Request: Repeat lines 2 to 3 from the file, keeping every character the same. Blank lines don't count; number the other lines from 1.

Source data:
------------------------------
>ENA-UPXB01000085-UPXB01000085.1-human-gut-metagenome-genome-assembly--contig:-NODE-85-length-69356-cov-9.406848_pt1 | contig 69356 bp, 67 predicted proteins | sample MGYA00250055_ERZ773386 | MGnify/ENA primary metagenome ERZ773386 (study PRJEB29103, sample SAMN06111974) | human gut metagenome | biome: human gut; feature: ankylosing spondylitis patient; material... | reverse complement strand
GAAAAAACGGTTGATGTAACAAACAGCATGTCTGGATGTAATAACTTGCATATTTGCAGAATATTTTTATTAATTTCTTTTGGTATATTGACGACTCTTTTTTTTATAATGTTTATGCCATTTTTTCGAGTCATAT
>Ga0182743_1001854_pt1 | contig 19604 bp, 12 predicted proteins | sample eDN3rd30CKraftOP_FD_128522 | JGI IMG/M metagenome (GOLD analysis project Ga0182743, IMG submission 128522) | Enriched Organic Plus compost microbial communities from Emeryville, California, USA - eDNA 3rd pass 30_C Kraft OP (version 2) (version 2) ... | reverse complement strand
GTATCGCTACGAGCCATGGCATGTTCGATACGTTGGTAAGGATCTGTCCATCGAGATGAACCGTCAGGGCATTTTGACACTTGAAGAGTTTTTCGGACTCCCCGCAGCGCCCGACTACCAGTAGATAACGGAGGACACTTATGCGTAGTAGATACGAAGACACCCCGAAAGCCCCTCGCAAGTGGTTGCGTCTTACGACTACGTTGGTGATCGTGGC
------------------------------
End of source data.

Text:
GAAAAAACGGTTGATGTAACAAACAGCATGTCTGGATGTAATAACTTGCATATTTGCAGAATATTTTTATTAATTTCTTTTGGTATATTGACGACTCTTTTTTTTATAATGTTTATGCCATTTTTTCGAGTCATAT
>Ga0182743_1001854_pt1 | contig 19604 bp, 12 predicted proteins | sample eDN3rd30CKraftOP_FD_128522 | JGI IMG/M metagenome (GOLD analysis project Ga0182743, IMG submission 128522) | Enriched Organic Plus compost microbial communities from Emeryville, California, USA - eDNA 3rd pass 30_C Kraft OP (version 2) (version 2) ... | reverse complement strand